According to a December 18th Times article, "[a] national coalition of Islamic organizations warned that it would cease cooperating with the F.B.I. unless the agency stopped infiltrating mosques and using 'agents provocateurs to trap unsuspecting Muslim youths.'"
The article went on, "There is a sense that law enforcement is viewing our communities not as partners but as objects of suspicion, said Ingrid Mattson, president of the Islamic Society of North America."
If the FBI were not doing what it is accused of, it would be derelict in its duty.
The Times reported on a "spate of recent cases" including an "alleged bomb plot by a former Manhattan coffee vendor, Najibullah Zazi, and to the shootings at Fort Hood, in Texas."
The Times also referred to "four members of a mosque in Newburgh, N.Y., [who] were charged in May with plotting to bomb two Bronx synagogues." Then there is a more recent incident involving five young Muslim Americans who are now in Pakistan. They were arrested there by Pakistani law enforcement for trying to enlist in terrorist groups, as the Times reports, "with the goal of fighting the United States."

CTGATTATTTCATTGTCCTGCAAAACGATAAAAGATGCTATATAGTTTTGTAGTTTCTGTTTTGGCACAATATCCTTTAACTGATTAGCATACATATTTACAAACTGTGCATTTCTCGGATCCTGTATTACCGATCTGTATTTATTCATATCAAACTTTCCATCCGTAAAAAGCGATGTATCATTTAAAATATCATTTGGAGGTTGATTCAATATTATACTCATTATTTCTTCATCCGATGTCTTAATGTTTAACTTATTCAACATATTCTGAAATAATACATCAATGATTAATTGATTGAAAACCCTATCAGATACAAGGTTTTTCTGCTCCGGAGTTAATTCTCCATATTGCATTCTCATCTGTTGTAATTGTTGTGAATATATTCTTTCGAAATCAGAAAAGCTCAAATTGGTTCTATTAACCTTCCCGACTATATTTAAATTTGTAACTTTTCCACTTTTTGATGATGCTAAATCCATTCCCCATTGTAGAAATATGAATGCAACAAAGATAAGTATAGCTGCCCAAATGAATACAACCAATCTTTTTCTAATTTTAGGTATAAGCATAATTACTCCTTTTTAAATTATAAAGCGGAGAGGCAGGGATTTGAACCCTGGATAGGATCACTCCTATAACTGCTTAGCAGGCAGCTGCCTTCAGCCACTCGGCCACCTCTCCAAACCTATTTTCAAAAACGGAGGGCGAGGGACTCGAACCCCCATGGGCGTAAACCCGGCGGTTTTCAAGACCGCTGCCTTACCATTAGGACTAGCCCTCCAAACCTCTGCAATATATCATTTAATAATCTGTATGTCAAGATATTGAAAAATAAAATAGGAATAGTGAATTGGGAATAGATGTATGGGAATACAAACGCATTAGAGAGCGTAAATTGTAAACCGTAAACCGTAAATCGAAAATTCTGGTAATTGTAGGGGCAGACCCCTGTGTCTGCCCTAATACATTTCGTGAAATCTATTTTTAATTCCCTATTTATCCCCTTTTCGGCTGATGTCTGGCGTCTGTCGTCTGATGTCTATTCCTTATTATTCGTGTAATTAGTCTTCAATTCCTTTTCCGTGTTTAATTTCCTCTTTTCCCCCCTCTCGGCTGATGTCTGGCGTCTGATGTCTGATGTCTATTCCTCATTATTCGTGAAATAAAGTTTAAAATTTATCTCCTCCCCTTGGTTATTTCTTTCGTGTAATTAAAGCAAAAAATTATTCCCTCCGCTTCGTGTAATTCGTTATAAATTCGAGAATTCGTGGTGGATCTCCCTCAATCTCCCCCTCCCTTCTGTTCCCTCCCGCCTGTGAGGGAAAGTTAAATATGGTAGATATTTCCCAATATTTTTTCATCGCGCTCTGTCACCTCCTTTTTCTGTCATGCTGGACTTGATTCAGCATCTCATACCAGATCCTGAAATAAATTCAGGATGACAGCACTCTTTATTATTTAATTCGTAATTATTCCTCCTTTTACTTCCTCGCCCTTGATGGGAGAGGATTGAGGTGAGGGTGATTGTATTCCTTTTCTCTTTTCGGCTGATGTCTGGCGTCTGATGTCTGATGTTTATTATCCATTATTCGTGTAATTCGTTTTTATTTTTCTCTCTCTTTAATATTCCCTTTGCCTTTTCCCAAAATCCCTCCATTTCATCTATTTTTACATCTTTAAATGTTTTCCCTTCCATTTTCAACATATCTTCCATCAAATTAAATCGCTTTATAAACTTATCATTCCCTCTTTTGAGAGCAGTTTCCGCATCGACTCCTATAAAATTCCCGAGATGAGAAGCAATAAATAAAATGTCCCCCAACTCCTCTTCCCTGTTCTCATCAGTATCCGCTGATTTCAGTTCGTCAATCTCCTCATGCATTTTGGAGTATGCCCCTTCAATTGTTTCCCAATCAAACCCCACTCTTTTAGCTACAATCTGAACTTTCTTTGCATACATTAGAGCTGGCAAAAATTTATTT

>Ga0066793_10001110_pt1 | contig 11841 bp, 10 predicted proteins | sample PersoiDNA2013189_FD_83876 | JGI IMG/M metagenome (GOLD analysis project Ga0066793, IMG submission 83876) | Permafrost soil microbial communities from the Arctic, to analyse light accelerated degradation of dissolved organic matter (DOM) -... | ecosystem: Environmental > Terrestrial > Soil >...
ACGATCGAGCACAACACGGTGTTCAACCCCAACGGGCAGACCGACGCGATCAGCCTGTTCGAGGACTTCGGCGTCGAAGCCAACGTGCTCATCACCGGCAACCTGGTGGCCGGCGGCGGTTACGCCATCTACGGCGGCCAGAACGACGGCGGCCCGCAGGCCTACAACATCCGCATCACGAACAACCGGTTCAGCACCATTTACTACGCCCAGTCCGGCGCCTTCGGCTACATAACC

In the Muslim community in the U.S., there are those who have demonstrated their support of terrorism directed at the U.S. warranting our security agencies taking lawful measures to infiltrate Muslim groups including mosques to ascertain whether terrorist recruiting is taking place. Law enforcement should indeed take these measures to prevent attacks on Americans here and abroad.
Some opinion makers, particularly in the U.S. civil liberties community, continue to oppose the powers given to U.S. security agencies under the Patriot Act and seek to rescind them. I think those powers are necessary for our national security.